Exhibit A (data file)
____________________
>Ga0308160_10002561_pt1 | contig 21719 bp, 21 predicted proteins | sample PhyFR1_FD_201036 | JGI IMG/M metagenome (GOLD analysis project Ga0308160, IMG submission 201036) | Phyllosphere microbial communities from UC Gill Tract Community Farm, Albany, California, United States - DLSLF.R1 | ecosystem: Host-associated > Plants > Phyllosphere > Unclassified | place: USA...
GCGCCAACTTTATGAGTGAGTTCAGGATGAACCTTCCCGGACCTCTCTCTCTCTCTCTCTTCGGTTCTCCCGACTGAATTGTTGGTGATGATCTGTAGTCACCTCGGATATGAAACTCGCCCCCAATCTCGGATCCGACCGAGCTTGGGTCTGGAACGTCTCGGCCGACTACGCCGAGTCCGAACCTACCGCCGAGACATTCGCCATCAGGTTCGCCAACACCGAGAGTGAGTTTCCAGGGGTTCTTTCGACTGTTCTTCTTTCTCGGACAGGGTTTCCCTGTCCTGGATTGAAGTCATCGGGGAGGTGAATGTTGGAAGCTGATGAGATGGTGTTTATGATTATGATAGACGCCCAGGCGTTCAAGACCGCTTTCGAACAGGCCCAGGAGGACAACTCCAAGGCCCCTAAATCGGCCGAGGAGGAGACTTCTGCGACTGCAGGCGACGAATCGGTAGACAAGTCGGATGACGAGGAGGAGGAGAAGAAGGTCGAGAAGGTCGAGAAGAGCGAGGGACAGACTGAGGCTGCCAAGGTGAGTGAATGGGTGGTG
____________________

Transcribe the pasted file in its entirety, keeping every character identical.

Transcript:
>Ga0308160_10002561_pt1 | contig 21719 bp, 21 predicted proteins | sample PhyFR1_FD_201036 | JGI IMG/M metagenome (GOLD analysis project Ga0308160, IMG submission 201036) | Phyllosphere microbial communities from UC Gill Tract Community Farm, Albany, California, United States - DLSLF.R1 | ecosystem: Host-associated > Plants > Phyllosphere > Unclassified | place: USA...
GCGCCAACTTTATGAGTGAGTTCAGGATGAACCTTCCCGGACCTCTCTCTCTCTCTCTCTTCGGTTCTCCCGACTGAATTGTTGGTGATGATCTGTAGTCACCTCGGATATGAAACTCGCCCCCAATCTCGGATCCGACCGAGCTTGGGTCTGGAACGTCTCGGCCGACTACGCCGAGTCCGAACCTACCGCCGAGACATTCGCCATCAGGTTCGCCAACACCGAGAGTGAGTTTCCAGGGGTTCTTTCGACTGTTCTTCTTTCTCGGACAGGGTTTCCCTGTCCTGGATTGAAGTCATCGGGGAGGTGAATGTTGGAAGCTGATGAGATGGTGTTTATGATTATGATAGACGCCCAGGCGTTCAAGACCGCTTTCGAACAGGCCCAGGAGGACAACTCCAAGGCCCCTAAATCGGCCGAGGAGGAGACTTCTGCGACTGCAGGCGACGAATCGGTAGACAAGTCGGATGACGAGGAGGAGGAGAAGAAGGTCGAGAAGGTCGAGAAGAGCGAGGGACAGACTGAGGCTGCCAAGGTGAGTGAATGGGTGGTG